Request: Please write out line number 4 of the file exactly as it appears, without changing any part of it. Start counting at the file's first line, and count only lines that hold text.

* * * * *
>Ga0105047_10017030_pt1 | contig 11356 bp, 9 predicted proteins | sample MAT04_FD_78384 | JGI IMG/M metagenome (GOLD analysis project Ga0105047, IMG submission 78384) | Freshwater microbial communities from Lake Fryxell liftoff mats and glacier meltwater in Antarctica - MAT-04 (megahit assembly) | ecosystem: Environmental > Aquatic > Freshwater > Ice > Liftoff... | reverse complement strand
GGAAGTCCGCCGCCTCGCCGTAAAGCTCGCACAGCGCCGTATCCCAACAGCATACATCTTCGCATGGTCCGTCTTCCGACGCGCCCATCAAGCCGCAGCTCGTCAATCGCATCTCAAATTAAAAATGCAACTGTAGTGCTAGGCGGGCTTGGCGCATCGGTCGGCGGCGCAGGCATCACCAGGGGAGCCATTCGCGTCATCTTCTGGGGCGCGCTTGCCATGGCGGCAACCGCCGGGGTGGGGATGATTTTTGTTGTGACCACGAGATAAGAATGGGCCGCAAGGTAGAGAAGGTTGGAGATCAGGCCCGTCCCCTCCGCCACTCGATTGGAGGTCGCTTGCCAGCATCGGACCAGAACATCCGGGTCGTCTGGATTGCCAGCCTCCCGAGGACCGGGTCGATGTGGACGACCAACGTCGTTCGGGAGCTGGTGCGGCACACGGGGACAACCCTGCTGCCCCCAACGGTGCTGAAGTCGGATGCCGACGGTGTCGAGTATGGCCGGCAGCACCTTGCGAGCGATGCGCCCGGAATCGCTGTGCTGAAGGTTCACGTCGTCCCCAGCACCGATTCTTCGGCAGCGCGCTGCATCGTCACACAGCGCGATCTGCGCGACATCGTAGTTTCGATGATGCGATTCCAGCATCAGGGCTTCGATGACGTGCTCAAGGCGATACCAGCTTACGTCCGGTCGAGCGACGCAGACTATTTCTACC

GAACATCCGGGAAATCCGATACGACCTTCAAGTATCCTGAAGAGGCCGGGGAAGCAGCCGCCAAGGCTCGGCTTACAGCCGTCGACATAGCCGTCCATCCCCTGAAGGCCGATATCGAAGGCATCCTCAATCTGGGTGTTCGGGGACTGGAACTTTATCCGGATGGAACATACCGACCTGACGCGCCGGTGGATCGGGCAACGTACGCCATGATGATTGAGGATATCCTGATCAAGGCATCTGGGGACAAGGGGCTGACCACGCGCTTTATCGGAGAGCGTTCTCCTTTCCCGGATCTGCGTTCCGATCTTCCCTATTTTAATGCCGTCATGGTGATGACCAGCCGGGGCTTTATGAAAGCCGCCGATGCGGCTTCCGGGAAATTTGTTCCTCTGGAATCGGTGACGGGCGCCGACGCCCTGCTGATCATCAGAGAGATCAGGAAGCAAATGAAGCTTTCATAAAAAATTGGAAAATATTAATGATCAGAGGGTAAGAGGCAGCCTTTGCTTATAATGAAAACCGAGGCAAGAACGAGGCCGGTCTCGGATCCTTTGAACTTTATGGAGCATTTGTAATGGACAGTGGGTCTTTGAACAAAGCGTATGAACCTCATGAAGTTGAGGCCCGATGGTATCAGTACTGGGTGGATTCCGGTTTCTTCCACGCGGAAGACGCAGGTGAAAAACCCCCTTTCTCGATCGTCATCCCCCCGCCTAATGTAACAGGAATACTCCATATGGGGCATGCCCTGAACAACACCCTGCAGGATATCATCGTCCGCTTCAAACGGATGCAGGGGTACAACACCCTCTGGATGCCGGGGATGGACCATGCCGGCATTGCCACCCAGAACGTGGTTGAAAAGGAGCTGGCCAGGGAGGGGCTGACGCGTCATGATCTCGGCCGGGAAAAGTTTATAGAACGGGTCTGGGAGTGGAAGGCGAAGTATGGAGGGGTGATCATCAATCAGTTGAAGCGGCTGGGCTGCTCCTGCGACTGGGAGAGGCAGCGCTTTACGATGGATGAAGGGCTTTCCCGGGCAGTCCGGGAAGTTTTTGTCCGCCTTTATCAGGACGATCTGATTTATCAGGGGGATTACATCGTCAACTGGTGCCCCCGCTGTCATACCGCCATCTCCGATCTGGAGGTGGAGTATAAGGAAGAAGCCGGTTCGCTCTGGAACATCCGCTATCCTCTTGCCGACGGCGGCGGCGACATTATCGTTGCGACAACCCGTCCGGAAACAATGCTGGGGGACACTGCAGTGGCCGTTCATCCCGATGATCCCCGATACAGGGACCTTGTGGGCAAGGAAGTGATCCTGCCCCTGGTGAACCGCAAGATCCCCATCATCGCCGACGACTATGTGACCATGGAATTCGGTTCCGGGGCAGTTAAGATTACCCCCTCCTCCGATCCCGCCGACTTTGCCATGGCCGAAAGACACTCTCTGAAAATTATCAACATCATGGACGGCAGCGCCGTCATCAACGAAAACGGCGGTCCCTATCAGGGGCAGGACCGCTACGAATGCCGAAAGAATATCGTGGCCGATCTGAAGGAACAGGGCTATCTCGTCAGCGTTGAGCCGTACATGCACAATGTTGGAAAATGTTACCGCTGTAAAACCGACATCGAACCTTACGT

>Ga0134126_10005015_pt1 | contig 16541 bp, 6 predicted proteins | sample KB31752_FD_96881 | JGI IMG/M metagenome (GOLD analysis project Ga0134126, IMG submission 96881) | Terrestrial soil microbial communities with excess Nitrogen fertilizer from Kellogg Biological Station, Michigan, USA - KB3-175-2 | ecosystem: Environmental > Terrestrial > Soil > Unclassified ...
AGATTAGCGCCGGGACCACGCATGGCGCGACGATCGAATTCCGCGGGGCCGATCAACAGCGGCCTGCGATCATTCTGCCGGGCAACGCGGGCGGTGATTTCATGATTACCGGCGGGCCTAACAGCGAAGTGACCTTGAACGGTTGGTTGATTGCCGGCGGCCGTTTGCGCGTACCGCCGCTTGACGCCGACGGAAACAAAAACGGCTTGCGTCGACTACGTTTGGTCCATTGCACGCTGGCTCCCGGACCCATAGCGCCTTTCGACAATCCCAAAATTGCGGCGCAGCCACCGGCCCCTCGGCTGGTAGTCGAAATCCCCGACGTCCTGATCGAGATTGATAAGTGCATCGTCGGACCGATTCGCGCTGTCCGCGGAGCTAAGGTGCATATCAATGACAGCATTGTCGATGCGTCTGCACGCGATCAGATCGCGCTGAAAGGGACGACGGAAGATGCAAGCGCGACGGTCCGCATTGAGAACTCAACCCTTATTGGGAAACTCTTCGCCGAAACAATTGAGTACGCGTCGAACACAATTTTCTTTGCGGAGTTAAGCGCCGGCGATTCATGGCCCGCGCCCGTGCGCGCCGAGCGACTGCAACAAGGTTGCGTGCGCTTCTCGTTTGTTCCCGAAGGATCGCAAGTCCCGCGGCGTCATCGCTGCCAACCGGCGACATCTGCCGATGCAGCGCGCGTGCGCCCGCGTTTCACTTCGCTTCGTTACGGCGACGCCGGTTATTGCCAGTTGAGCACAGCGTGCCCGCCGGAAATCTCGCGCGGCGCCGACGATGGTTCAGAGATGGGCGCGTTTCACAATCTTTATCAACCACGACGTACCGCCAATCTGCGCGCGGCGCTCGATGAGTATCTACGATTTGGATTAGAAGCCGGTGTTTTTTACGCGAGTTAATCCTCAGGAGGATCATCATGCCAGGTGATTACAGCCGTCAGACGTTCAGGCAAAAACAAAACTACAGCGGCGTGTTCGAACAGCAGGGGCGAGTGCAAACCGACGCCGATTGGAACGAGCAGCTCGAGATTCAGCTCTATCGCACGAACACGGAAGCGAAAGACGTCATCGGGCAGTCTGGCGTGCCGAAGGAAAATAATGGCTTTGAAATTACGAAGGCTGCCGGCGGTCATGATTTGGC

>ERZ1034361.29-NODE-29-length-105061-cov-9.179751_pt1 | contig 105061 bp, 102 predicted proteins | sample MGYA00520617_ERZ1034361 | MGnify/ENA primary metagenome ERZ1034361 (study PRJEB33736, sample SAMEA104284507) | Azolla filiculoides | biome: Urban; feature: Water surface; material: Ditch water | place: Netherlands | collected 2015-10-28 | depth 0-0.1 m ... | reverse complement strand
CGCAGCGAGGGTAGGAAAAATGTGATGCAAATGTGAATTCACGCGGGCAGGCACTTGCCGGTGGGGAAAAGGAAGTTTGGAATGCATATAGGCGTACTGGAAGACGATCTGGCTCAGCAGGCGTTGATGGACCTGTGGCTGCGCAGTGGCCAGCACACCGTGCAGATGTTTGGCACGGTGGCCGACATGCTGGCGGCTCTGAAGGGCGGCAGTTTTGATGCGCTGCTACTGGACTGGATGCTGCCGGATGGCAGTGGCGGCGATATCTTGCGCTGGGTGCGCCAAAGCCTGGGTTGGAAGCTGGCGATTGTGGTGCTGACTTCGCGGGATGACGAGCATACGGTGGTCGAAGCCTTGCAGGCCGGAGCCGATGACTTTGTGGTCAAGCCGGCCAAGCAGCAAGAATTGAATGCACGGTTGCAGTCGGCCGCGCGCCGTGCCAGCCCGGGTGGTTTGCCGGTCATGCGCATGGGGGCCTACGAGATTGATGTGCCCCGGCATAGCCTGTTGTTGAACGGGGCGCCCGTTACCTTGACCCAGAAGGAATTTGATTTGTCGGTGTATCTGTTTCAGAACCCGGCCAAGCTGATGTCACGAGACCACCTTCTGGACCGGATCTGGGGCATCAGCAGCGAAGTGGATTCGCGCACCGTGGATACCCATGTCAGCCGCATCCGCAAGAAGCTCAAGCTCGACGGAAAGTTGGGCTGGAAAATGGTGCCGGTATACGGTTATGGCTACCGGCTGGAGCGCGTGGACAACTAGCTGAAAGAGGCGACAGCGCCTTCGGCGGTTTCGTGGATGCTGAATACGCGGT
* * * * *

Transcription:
>Ga0134126_10005015_pt1 | contig 16541 bp, 6 predicted proteins | sample KB31752_FD_96881 | JGI IMG/M metagenome (GOLD analysis project Ga0134126, IMG submission 96881) | Terrestrial soil microbial communities with excess Nitrogen fertilizer from Kellogg Biological Station, Michigan, USA - KB3-175-2 | ecosystem: Environmental > Terrestrial > Soil > Unclassified ...